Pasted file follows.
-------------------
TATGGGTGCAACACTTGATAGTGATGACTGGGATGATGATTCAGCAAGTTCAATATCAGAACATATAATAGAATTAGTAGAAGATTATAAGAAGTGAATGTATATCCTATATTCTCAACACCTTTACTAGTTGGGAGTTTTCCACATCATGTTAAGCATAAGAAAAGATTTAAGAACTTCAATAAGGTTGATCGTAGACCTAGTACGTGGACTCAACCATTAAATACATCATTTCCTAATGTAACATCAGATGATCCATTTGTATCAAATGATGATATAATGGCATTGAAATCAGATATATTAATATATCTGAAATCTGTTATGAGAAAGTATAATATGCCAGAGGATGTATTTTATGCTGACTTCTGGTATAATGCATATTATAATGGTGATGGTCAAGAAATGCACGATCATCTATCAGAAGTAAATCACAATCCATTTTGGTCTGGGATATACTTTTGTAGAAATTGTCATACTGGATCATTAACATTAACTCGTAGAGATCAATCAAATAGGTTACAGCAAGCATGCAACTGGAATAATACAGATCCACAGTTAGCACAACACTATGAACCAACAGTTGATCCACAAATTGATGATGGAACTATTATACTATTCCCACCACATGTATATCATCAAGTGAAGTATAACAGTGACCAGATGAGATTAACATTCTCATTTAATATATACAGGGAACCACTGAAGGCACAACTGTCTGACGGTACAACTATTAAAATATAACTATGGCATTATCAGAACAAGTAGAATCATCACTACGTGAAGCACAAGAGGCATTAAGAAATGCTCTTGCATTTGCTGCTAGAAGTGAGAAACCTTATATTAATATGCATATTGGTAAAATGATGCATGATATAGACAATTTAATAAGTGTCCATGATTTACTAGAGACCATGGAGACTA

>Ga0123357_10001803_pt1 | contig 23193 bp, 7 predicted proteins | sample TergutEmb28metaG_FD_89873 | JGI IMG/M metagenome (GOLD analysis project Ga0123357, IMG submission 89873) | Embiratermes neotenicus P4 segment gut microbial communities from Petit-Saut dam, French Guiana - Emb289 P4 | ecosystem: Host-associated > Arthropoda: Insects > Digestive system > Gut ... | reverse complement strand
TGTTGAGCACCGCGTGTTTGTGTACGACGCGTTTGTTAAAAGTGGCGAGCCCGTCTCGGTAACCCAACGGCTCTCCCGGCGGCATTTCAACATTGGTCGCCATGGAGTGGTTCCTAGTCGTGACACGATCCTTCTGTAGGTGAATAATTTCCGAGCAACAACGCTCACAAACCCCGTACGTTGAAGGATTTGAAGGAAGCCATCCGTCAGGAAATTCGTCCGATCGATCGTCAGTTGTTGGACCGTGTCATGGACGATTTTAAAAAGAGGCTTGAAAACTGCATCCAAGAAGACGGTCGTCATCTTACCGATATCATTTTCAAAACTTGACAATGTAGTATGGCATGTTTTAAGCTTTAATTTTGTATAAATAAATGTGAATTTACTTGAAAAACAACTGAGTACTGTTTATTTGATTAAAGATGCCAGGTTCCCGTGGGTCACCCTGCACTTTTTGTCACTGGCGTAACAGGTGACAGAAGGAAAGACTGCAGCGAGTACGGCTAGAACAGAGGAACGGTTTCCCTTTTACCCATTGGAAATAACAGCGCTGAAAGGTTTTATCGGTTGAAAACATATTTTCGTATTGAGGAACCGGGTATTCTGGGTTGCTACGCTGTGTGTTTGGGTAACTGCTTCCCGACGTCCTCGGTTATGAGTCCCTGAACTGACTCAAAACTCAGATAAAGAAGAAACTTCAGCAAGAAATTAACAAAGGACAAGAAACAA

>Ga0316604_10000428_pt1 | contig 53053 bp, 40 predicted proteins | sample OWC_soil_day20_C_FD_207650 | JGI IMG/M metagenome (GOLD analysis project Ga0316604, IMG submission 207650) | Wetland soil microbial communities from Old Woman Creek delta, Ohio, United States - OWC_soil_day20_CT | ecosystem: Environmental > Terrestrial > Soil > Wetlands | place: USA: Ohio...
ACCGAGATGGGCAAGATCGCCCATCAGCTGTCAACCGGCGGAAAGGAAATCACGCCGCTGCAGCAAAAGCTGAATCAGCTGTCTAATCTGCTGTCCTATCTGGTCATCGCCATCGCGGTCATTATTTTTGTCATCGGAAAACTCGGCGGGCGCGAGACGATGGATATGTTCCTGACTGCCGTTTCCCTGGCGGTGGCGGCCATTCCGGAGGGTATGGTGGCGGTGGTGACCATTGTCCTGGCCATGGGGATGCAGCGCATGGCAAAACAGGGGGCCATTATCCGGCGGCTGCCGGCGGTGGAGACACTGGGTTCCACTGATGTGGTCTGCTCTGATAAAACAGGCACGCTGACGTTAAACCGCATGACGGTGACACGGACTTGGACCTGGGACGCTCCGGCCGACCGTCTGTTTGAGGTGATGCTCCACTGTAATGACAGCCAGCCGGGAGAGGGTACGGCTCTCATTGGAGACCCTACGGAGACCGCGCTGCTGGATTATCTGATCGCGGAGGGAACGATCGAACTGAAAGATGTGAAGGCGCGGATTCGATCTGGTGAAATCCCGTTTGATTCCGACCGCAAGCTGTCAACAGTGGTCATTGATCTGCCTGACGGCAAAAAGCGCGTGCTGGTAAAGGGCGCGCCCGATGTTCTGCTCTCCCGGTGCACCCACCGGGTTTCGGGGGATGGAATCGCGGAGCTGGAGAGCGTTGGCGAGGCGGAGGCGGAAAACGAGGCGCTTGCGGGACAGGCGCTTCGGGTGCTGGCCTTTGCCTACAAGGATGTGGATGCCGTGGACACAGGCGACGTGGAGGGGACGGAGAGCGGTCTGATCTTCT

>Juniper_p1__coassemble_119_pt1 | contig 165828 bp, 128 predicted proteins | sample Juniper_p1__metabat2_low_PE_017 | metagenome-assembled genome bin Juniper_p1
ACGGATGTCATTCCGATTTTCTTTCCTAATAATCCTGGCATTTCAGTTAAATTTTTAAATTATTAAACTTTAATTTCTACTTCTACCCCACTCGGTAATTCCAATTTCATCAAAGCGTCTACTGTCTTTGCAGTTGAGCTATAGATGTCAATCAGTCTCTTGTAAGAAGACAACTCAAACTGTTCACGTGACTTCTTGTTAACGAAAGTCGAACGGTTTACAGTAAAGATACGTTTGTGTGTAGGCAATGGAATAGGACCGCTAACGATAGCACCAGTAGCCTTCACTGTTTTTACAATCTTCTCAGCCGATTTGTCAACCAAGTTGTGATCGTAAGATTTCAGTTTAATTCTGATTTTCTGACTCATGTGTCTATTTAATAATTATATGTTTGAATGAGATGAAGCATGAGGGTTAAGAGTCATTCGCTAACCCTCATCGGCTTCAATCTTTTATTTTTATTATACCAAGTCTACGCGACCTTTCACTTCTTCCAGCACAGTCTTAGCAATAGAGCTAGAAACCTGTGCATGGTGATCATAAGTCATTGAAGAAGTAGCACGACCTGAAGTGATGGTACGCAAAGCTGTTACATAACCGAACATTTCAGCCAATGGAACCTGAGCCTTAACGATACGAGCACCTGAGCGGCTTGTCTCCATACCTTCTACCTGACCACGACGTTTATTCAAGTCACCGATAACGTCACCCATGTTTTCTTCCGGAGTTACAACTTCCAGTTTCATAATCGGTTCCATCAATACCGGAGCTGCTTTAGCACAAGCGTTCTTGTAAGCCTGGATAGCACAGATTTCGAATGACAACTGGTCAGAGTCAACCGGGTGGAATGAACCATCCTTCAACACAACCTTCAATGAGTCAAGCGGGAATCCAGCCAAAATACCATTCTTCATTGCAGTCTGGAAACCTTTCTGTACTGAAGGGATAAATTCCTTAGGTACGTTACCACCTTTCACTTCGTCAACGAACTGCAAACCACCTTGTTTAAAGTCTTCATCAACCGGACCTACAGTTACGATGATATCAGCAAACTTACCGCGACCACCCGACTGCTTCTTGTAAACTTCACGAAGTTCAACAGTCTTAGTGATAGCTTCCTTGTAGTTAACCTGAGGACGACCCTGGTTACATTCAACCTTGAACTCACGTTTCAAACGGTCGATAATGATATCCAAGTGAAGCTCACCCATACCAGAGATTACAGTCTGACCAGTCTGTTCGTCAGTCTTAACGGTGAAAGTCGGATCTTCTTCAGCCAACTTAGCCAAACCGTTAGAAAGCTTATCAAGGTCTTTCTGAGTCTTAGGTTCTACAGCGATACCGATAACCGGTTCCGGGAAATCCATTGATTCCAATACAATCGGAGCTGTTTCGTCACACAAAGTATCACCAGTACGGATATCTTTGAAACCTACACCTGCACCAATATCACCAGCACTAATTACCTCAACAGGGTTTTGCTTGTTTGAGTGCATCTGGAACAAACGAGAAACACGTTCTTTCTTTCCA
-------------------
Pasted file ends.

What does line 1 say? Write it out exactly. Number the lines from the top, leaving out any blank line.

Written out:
TATGGGTGCAACACTTGATAGTGATGACTGGGATGATGATTCAGCAAGTTCAATATCAGAACATATAATAGAATTAGTAGAAGATTATAAGAAGTGAATGTATATCCTATATTCTCAACACCTTTACTAGTTGGGAGTTTTCCACATCATGTTAAGCATAAGAAAAGATTTAAGAACTTCAATAAGGTTGATCGTAGACCTAGTACGTGGACTCAACCATTAAATACATCATTTCCTAATGTAACATCAGATGATCCATTTGTATCAAATGATGATATAATGGCATTGAAATCAGATATATTAATATATCTGAAATCTGTTATGAGAAAGTATAATATGCCAGAGGATGTATTTTATGCTGACTTCTGGTATAATGCATATTATAATGGTGATGGTCAAGAAATGCACGATCATCTATCAGAAGTAAATCACAATCCATTTTGGTCTGGGATATACTTTTGTAGAAATTGTCATACTGGATCATTAACATTAACTCGTAGAGATCAATCAAATAGGTTACAGCAAGCATGCAACTGGAATAATACAGATCCACAGTTAGCACAACACTATGAACCAACAGTTGATCCACAAATTGATGATGGAACTATTATACTATTCCCACCACATGTATATCATCAAGTGAAGTATAACAGTGACCAGATGAGATTAACATTCTCATTTAATATATACAGGGAACCACTGAAGGCACAACTGTCTGACGGTACAACTATTAAAATATAACTATGGCATTATCAGAACAAGTAGAATCATCACTACGTGAAGCACAAGAGGCATTAAGAAATGCTCTTGCATTTGCTGCTAGAAGTGAGAAACCTTATATTAATATGCATATTGGTAAAATGATGCATGATATAGACAATTTAATAAGTGTCCATGATTTACTAGAGACCATGGAGACTA